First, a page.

What was he like? He was a man who was filled with the Holy Spirit. When he prayed in silence, you could see that he lived in communion with the Spirit; when he prayed out loud, you could hear the love in his voice. When he taught us, he taught with authority – he didn’t just quote the Scriptures, he knew them!
He was a man who was filled with compassion. When the sick came to him, he healed them; a blind man beside the road was important to him; a woman hemorrhaging was worth his time; a pleading leper was not untouchable to him. When the sinful came to him, he welcomed them – he even ate with them.
He was a man who was filled with wisdom. When we asked him about power, he taught us to seek for God’s kingdom instead; when we asked him about money, he taught us to give it to the poor; when we asked him about success, he taught us to follow him.
He was our friend who loved us, and we loved him. And after he died on the cross, we thought he was gone from us forever. But in the days and weeks after the cross, he appeared again and again to us. He spoke to us; he taught us; he showed us how to move forward. And as the weeks went by we learned: whenever we gathered to remember him, his Spirit was there with us.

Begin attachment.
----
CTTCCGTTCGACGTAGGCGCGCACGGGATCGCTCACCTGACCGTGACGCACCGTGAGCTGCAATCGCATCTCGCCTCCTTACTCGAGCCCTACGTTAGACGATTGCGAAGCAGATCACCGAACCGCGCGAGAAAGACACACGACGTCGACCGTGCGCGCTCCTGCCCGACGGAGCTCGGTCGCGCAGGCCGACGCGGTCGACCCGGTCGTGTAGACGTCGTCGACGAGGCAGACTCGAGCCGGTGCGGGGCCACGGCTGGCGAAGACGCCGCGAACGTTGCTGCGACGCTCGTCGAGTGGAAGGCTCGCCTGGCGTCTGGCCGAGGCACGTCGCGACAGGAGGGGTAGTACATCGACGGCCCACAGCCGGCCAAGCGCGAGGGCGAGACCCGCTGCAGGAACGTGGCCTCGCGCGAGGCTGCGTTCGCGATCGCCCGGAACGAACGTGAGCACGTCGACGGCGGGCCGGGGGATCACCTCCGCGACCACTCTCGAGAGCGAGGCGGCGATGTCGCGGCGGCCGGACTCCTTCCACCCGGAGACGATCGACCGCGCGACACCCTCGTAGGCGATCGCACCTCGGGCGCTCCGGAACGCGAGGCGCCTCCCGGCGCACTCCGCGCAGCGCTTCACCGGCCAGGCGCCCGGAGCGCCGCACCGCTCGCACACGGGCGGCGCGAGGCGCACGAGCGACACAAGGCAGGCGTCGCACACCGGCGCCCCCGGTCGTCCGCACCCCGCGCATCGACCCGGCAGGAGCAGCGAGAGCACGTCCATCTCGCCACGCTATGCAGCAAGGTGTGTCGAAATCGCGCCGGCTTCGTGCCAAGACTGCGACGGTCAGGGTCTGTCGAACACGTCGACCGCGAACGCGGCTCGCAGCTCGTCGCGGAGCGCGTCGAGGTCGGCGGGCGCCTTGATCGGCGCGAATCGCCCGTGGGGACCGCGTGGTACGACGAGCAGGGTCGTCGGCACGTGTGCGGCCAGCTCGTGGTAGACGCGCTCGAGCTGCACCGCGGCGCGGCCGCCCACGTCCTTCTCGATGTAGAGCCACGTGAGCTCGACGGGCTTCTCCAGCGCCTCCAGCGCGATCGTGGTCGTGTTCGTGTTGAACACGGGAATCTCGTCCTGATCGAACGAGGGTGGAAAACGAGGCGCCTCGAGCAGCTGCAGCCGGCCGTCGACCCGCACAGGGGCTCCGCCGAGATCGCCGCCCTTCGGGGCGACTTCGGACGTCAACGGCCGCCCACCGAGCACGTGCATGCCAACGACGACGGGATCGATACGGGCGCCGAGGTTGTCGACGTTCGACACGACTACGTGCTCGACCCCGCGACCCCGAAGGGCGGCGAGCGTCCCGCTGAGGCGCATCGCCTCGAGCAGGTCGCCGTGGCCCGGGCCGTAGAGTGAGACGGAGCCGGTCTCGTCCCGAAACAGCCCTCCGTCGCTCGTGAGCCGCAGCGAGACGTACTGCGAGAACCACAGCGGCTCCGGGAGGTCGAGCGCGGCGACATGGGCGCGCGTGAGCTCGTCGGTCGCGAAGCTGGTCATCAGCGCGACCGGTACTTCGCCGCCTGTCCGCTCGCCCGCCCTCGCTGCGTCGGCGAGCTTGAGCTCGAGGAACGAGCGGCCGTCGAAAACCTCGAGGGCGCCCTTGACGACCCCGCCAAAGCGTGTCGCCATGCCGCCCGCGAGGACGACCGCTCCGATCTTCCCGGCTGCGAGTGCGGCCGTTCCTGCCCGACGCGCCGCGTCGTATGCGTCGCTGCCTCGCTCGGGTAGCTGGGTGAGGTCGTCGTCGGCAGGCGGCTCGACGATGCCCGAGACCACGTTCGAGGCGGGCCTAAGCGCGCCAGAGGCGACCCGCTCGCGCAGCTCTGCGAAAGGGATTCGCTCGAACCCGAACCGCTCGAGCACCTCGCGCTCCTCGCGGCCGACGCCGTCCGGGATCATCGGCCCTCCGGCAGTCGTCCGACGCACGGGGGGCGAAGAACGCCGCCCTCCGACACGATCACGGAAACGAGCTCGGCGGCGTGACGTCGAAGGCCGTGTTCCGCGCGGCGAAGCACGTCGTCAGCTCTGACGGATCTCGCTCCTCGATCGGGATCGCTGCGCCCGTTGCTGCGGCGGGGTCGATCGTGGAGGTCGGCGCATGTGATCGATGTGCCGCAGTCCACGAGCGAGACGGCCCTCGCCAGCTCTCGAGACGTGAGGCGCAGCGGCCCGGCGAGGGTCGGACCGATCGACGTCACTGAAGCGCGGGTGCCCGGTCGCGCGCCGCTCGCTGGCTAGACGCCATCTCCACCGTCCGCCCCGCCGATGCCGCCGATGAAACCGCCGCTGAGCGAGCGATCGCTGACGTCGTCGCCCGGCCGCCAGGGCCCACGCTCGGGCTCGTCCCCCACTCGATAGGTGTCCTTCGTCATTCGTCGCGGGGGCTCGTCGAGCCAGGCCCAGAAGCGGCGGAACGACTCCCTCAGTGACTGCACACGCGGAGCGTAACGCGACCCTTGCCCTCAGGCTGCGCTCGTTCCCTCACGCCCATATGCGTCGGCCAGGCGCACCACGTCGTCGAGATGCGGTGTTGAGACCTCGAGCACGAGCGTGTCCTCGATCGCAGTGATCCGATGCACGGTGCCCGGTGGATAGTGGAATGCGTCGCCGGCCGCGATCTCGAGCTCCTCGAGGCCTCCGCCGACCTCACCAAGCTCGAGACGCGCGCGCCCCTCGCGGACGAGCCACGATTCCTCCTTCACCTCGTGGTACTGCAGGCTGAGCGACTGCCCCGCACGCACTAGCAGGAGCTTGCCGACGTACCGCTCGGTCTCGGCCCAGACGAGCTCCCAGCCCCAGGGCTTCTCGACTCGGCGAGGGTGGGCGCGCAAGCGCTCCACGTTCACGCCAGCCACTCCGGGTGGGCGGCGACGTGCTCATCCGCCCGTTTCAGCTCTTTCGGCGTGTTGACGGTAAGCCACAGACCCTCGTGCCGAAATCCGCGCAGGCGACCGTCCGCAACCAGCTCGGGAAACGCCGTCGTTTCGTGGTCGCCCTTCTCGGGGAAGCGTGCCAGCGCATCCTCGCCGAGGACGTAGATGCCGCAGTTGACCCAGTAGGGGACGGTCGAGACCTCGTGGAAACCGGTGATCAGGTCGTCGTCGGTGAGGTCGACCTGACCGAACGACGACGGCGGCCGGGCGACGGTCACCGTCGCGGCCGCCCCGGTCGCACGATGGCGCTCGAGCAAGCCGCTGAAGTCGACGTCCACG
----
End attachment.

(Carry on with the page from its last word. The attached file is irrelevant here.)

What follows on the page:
How do I know it’s the Spirit of Jesus?
Have you ever been a in a room with people who’ve gathered to listen for his Spirit? In the silence, in the peace, in the common trust, the Spirit of Jesus is there.
Have you ever been in a dark room – so dark you cannot see anything – when someone you love comes into the room? Even though you can’t see someone, you can feel their presence when you know them so well.
Have you ever heard the voice of someone you love, and even though you can’t see them, you know who it is because you know their voice?